The grass-roots Olympics in both camps took place in July and August 1944. By January 1945, prisoners from each were evacuated. An unknown number perished during these “death marches,” but one of the flags remained in the possession of survivor Antoni Grzesik. The Lieutenant donated it to the Warsaw Museum of Sport and Tourism in 1974, where it joined a flag recovered from the 1940 Games. Both remain there today—symbols of a sporting life that kept hope alive for thousands of men who, for a brief time, could celebrate life instead of lamenting its loss.

Additional Sources: “The Olympic Idea Transcending War [PDF],” Olympic Review, 1996; “The Olympic Movement Remembered in the Polish Prisoner of War Camps in 1944 [PDF],” Journal of Olympic History, Spring 1995; "Olympics Behind Barbed Wire," Journal of Olympic History, March 2014.

 All images courtesy of Warsaw Museum of Sport and Tourism. 

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Quinn Rooney, Getty Images
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Big Questions
How Do You Steer a Bobsled?
 Quinn Rooney, Getty Images
Quinn Rooney, Getty Images

Now that the Olympics are well underway, you might have developed a few questions about the games' equipment. For example: How does one steer a bobsled? Let's take a crack at answering this pressing query.

How do you steer a bobsled?

Bobsled teams careen down an icy, curving track at up to 90 miles per hour, so steering is no small concern. Drivers steer their sleds just like you steered your childhood sleds—by manipulating a pair of ropes connected to the sled's steel runners. The driver also gets help from the rest of the crew members, who shift their weight to aid with the steering.

Why do speed skaters wear glasses?

speed-skating

Speed skaters can fly around the ice at upwards of 40 mph, so those sunglasses-type specs they wear aren't merely ornamental. At such high speeds, it's not very pleasant to have wind blowing in your eyes; it's particularly nightmarish if the breeze is drying out your contact lenses. On top of that, there's all sorts of ice and debris flying around on a speed skating track that could send you on a fast trip to the ophthalmologist.

Some skaters also say the glasses help them see the track. American skater Ryan Bedford recently told the Saginaw News that his tinted shades help him focus on the track and filter out distracting lights and camera flashes from the crowd.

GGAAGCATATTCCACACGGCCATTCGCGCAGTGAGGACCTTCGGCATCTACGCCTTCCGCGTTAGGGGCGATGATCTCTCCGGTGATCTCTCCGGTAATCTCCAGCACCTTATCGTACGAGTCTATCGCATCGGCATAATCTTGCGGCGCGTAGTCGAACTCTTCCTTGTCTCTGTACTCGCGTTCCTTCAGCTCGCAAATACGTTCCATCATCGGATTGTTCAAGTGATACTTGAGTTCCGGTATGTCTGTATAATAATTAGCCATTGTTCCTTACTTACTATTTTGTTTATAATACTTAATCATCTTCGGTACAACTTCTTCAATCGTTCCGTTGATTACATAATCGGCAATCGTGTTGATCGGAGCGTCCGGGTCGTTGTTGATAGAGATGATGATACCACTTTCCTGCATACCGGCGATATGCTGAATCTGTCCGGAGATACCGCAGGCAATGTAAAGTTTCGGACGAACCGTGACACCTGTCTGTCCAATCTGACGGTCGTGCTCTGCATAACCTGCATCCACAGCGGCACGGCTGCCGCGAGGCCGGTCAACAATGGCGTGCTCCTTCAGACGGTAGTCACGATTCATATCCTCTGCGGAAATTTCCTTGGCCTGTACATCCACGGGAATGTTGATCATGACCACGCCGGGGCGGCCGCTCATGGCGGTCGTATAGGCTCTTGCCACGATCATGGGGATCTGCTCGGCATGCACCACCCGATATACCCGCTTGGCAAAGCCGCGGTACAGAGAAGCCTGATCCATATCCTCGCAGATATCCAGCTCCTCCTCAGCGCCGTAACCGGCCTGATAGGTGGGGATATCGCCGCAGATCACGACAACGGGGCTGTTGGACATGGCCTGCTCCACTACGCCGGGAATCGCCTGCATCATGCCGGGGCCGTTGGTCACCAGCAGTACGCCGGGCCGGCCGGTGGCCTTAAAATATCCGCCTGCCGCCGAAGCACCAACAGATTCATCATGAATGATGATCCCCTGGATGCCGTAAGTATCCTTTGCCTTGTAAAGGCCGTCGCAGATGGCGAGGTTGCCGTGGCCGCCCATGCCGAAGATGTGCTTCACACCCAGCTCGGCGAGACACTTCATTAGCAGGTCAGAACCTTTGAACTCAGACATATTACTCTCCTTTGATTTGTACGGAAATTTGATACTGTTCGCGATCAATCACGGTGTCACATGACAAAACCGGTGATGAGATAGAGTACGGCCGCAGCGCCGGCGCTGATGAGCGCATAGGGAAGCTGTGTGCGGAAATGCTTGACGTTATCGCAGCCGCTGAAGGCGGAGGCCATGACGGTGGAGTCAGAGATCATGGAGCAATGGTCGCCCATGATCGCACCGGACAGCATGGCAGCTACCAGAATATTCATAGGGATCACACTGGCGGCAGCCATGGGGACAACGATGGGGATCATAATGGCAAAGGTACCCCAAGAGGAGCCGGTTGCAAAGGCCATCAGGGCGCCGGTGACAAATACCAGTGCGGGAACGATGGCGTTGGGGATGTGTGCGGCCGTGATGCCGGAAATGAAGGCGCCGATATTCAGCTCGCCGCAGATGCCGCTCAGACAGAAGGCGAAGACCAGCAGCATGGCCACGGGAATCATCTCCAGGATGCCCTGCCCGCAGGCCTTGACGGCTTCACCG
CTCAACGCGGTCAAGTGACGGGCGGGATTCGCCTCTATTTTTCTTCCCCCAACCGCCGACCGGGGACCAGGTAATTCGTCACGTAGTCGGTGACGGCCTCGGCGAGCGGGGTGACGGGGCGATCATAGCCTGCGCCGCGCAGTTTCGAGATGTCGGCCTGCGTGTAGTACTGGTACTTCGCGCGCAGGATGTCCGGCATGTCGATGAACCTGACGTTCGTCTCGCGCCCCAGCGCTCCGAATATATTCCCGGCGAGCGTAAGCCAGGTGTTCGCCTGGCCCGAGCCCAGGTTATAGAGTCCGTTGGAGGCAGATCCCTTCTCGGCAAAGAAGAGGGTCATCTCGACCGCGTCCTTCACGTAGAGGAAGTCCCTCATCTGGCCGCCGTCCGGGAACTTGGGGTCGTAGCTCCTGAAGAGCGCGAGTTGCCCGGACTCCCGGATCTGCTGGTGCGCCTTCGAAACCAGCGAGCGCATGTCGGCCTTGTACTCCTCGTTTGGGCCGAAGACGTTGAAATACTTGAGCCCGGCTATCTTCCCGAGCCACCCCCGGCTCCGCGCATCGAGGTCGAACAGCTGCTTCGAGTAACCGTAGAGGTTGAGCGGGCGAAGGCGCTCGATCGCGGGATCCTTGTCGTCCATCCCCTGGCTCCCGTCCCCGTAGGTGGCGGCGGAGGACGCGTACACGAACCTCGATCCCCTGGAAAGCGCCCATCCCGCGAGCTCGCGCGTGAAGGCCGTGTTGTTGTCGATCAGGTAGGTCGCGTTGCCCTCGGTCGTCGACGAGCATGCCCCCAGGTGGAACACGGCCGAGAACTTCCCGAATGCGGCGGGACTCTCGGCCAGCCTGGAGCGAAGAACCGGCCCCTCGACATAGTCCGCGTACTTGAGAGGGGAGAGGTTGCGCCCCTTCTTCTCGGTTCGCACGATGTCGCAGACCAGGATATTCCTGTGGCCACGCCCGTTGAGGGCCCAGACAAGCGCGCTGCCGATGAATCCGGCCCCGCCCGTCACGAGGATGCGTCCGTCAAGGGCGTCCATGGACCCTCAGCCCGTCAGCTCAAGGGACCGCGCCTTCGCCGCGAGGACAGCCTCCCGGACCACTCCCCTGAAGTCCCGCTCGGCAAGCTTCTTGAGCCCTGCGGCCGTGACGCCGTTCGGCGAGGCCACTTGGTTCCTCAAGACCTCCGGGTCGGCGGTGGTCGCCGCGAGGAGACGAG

What kind of heat are the biathletes packing?

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As you might guess, there are fairly strict rules governing what sort of rifles biathletes carry on the course. They are equipped with guns chambered for .22 LR ammunition. The gun must weigh at least 3.5 kilograms without its magazines and ammunition, and the rifle has to have a bolt action or a straight-pull bolt rather than firing automatically or semi-automatically.

Is a curling stone really made of stone?

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You bet it is, and it's not just any old stone, either. Curling enthusiasts swear by a very specific type of granite called ailsite that is only found on the Scottish island of Ailsa Craig. Ailsite supposedly absorbs less water than other types of stone, so they last longer than their competitors.

Ailsa Craig is now a wildlife sanctuary, so no new ailsite has been quarried since 2002. As a result, curling stones are incredibly expensive. Kays of Scotland, which has made the stones for every Olympics in which curling has been an official event, gets prices upwards of $1,500 per stone.

What about the brooms?

The earliest curling brooms were actual brooms made of wood with straw heads. Modern brooms, though, are a bit more technologically advanced. The handles are usually made of carbon fiber, and the heads can be made of synthetic materials or natural hair from horses or hogs. Synthetic materials tend to be more common now because they pull all of the debris off of the ice and don't drop the occasional stray bristle like a natural hair broom might.

What are the ski jumpers wearing?

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It may look like a ski jumper can pull on any old form-fitting bodysuit and hit the mountain, but things are a bit more complicated than that. Their suits have to be made of a spongy material and can't be thicker than five millimeters. Additionally, the suits must allow a certain amount of air to pass through them; jumpers wearing suits without sufficient air permeability are disqualified. (This rule keeps jumpers from wearing suits that could unfairly act as airfoils.) These rules are seriously enforced, too; Norwegian skier Sigurd Petterson found himself DQed at the 2006 Torino Games due to improper air permeability.

Those aren't the only concerns, though. In 2010, judges disqualified Italian jumper Roberto Dellasega because his suit was too baggy.

What's up with the short track speed skaters' gloves?

Gloves
Cameron Spencer/Getty Images

If you watch a bit of short track speed skating, the need for gloves quickly becomes apparent. When the skaters go to make passes or careen around a turn, they need the gloves to keep from cutting their hands due to incidental contact with other skaters' blades.

There's more to the gloves than just safety, though. Since the skaters' hands often touch the ice during turns, they need hard fingertip coverings that won't add friction and slow them down. The tips can be made of any material as long as it's hard and smooth, but you've got to give American skater Apolo Ohno some style points for the gold-tipped left glove he broke out in 2010.